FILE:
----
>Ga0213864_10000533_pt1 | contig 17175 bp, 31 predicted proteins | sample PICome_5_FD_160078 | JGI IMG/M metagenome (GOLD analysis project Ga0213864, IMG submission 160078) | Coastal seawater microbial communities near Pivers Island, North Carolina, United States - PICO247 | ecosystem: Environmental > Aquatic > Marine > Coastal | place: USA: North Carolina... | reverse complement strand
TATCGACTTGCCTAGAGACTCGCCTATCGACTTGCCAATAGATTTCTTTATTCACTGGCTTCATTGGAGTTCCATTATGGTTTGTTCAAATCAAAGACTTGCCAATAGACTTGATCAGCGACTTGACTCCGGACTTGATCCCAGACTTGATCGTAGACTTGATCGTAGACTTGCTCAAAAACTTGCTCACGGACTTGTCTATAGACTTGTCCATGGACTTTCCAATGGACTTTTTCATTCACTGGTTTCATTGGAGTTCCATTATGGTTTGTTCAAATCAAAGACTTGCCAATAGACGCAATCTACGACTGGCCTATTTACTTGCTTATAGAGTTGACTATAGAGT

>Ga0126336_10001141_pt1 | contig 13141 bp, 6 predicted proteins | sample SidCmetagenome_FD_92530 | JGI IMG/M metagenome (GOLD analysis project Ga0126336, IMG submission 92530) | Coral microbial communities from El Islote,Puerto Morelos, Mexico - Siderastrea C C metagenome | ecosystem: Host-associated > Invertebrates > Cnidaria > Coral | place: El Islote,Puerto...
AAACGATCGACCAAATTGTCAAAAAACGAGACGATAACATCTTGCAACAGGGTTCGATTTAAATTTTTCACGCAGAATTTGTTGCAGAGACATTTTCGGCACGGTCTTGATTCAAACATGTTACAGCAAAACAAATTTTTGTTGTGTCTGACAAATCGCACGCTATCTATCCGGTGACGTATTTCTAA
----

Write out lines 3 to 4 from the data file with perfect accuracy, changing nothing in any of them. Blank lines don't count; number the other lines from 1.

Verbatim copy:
>Ga0126336_10001141_pt1 | contig 13141 bp, 6 predicted proteins | sample SidCmetagenome_FD_92530 | JGI IMG/M metagenome (GOLD analysis project Ga0126336, IMG submission 92530) | Coral microbial communities from El Islote,Puerto Morelos, Mexico - Siderastrea C C metagenome | ecosystem: Host-associated > Invertebrates > Cnidaria > Coral | place: El Islote,Puerto...
AAACGATCGACCAAATTGTCAAAAAACGAGACGATAACATCTTGCAACAGGGTTCGATTTAAATTTTTCACGCAGAATTTGTTGCAGAGACATTTTCGGCACGGTCTTGATTCAAACATGTTACAGCAAAACAAATTTTTGTTGTGTCTGACAAATCGCACGCTATCTATCCGGTGACGTATTTCTAA